You May Not Sing Like Michael Jackson... But Do It Anyway

You May Not Sing Like Michael Jackson... But Do It Anyway
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There is no denying that everyone cannot sing like Michael Jackson or Frank Sinatra. But experts believe that no matter how bad you sound, it is beneficial to limber up your larynxes more often. There is a growing body of research that shows bursting into song is good for both your body and brain. 


According to Dr Gottfried Schlaug, who studies brain imaging and music at the University of Massachusetts Amherst, singing alone or with others triggers the reward system in the brain and releases dopamine. This makes us feel better. 


Singing can provide benefits anytime and anywhere. If we recall the recent lockdowns during the COVID-19 pandemic, we saw many instances where people around the globe sang songs from their balconies to relieve stress and anxiety.


It really doesn't matter how well you sing, whether you sing in public or alone or whether you sing solo or in a group. The point is that singing and music overall are beneficial for health. In recent years, scientists have studied the benefits of singing and music in a range of areas, from relieving pain to minimising snoring and helping improve posture and muscle tension.


Singing also has a positive impact on lung function. Hitting all the notes in a song requires deep breathing, which improves oxygen intake. This can help people with asthma or chronic obstructive pulmonary disease. Most of all, singing, while great for your body, is even better for your brain. It flicks on the dopamine switch, releases feel-good hormones like oxytocin and lowers cortisol levels, thus reducing stress. 


study published in BMJ Supportive and Palliative Care showed singing also helps people who've lost a loved one cope with grief. Other research published in 2016 in Evolution and Human Behavior shows singing in a choir improves feelings of social connectedness. A metanalysis of several studies published in the Journal of the American Geriatrics Society shows singing can trigger otherwise inaccessible memories for people with Alzheimer's and other forms of dementia. Singing can activate brain locations where musical memories are stored. That is why we often see people with dementia light up when they hear something familiar.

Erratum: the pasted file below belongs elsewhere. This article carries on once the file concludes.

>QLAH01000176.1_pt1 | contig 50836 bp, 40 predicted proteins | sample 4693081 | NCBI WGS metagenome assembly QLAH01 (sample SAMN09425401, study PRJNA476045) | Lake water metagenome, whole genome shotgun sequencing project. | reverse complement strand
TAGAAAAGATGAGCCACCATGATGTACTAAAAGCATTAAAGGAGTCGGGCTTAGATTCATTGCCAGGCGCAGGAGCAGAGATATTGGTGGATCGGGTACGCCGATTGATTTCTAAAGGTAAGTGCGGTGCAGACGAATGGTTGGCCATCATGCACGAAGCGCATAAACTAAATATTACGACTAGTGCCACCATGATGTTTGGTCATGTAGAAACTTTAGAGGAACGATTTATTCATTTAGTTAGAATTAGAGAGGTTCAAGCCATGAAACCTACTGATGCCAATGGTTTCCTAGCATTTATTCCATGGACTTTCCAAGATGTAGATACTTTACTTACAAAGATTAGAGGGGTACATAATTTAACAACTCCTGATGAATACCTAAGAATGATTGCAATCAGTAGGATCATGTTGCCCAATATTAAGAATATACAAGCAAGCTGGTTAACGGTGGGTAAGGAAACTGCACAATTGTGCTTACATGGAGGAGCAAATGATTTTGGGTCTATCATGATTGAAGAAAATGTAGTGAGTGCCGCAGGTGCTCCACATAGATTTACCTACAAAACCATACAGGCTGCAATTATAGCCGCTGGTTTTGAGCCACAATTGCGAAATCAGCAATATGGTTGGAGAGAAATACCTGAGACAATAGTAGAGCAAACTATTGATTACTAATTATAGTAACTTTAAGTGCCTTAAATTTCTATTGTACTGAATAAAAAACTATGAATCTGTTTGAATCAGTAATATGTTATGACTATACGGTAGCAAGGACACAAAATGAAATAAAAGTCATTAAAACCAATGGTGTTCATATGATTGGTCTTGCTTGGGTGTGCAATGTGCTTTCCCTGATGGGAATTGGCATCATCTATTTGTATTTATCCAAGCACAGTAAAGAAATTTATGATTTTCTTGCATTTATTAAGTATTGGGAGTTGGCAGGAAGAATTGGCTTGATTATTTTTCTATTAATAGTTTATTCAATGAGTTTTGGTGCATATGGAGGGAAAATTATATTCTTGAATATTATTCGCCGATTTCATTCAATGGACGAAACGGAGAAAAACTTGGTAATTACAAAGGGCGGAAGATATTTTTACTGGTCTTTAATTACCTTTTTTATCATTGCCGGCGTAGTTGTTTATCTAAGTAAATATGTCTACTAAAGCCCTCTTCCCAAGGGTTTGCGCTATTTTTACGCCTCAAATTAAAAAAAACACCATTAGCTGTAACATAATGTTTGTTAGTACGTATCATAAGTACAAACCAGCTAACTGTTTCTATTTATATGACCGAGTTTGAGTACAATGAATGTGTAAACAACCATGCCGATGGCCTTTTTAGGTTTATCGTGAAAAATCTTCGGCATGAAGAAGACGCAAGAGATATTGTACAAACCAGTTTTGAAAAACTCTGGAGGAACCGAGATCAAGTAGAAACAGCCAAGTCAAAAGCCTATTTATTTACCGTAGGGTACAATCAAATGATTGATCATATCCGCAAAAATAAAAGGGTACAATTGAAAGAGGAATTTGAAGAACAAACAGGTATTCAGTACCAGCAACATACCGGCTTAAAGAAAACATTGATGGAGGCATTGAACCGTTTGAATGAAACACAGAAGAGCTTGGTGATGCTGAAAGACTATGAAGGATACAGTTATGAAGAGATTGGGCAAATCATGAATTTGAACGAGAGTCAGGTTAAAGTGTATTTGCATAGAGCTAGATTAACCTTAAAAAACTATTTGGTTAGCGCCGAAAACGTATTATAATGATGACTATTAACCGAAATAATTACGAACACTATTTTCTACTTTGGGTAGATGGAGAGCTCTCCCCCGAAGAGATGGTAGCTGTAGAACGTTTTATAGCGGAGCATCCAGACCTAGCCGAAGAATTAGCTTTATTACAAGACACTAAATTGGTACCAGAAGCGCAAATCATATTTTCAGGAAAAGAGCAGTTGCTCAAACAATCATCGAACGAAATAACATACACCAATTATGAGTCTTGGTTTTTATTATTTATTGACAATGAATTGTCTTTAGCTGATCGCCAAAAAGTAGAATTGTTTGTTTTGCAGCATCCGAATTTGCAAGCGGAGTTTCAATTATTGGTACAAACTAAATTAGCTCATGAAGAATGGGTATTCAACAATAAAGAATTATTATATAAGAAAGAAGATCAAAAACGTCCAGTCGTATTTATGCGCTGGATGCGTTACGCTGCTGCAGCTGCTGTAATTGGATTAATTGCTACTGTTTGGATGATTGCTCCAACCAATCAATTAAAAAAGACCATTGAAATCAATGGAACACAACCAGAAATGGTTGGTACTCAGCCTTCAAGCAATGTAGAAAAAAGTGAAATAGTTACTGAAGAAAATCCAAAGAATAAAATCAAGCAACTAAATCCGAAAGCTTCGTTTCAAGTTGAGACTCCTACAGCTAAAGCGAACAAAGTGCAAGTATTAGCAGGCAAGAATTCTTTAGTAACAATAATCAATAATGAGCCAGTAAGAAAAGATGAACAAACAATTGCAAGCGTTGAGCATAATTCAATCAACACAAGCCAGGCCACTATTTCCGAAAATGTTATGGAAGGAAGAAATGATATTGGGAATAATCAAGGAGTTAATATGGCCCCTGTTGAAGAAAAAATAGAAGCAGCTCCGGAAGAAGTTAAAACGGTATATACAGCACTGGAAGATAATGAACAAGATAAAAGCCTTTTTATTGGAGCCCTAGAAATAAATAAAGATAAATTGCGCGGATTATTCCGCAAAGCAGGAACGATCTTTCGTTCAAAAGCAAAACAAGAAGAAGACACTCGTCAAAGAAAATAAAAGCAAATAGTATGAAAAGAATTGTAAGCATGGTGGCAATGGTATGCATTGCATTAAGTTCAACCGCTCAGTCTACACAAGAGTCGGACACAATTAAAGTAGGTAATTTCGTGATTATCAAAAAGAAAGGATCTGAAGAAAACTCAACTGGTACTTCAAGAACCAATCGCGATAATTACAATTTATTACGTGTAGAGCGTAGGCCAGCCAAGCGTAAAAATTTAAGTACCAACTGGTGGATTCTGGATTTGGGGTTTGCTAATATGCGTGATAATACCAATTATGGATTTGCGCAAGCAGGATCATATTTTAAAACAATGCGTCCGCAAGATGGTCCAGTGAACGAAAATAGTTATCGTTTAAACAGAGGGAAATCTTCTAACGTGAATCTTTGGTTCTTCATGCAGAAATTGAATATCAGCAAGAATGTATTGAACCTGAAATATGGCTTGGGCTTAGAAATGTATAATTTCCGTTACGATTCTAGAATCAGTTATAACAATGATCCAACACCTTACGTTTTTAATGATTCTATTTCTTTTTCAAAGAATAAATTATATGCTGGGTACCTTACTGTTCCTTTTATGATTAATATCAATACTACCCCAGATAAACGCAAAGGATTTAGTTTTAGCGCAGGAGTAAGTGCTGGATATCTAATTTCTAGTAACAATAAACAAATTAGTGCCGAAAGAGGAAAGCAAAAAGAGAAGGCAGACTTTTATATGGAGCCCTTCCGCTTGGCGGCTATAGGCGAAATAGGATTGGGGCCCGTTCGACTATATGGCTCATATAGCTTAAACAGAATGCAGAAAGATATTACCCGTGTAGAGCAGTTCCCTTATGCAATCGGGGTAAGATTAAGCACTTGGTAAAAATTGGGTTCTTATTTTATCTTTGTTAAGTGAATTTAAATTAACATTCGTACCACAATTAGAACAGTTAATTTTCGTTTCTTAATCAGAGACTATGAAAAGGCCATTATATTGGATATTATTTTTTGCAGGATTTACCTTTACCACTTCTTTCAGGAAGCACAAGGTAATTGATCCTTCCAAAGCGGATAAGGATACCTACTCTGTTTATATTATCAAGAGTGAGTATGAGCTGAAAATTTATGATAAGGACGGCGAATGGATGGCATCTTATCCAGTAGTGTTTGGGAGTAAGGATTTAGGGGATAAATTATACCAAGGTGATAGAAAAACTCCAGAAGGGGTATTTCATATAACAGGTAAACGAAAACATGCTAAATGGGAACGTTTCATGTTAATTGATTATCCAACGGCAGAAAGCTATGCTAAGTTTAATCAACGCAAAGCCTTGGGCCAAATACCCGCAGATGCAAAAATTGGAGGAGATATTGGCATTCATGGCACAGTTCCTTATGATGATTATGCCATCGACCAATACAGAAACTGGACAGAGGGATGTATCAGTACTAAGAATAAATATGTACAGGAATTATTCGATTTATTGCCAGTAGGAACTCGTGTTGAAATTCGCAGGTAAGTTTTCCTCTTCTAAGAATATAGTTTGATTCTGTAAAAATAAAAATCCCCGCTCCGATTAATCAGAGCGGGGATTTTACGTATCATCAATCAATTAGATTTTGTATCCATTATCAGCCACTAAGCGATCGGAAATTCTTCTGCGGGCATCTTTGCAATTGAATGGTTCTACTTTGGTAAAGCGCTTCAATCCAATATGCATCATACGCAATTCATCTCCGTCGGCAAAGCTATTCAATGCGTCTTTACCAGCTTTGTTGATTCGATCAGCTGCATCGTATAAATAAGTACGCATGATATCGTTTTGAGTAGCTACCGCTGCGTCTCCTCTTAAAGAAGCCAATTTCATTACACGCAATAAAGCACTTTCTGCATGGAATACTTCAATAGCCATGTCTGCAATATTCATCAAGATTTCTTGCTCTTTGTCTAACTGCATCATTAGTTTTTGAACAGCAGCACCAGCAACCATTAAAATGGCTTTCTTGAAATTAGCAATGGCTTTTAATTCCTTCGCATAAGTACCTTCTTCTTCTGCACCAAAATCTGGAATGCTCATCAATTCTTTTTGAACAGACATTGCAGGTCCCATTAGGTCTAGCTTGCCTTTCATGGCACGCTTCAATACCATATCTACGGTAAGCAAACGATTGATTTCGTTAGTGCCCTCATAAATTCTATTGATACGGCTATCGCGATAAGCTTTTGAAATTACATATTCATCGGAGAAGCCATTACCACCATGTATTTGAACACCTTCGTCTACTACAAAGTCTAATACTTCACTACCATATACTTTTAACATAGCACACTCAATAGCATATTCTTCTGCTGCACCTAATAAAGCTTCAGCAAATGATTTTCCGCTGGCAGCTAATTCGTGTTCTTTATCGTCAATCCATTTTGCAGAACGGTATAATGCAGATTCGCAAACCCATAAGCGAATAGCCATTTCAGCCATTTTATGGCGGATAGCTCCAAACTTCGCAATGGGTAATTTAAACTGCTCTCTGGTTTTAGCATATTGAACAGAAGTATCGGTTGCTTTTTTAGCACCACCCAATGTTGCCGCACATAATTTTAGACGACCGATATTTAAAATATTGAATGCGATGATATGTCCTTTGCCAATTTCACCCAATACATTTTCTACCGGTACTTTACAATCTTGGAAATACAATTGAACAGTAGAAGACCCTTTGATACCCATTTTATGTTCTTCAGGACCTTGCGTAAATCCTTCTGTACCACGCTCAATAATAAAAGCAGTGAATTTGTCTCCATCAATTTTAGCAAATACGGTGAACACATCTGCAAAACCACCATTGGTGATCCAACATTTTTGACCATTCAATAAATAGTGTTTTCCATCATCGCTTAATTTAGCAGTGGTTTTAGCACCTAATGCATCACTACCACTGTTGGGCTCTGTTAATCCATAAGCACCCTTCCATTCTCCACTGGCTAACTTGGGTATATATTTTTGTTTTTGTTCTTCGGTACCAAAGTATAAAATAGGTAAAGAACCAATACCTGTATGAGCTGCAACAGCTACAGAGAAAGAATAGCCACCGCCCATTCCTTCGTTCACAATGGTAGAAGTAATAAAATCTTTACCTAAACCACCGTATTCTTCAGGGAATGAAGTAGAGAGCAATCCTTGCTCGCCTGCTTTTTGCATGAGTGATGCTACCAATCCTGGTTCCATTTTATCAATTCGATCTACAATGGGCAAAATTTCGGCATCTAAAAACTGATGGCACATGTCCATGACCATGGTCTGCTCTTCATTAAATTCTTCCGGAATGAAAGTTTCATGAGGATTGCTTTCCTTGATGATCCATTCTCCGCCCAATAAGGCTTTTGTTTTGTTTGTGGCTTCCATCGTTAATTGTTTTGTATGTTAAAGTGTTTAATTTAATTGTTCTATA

People who have suffered brain damage from a stroke can often sing words or phrases even if those words are not the same. Thus, using music and singing with stroke patients can facilitate their recovery. Why this happens remains unclear, but one theory is that singing fires up brain activity and connects networks in different regions of the brain, particularly on the right side of the brain.


When a stroke occurs on the left side of the brain, it results in communication problems. Singing words and phrases could help the right side of the brain run more efficiently. 


The point is: even if you have a lousy voice, or if you prefer to sing in the shower, just keep doing it. It is an easy activity and one that may have therapeutical potential and health benefits. You don't need to spend money on this activity; you don't need an instrument. So what are you waiting for? Sing away! 


Source: American Heart Association

Image Credit: iStock

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Published on : Tue, 19 Oct 2021

Music, healing power of music, dopamine, pain relief You May Not Sing Like Michael Jackson... But Do It Anyway

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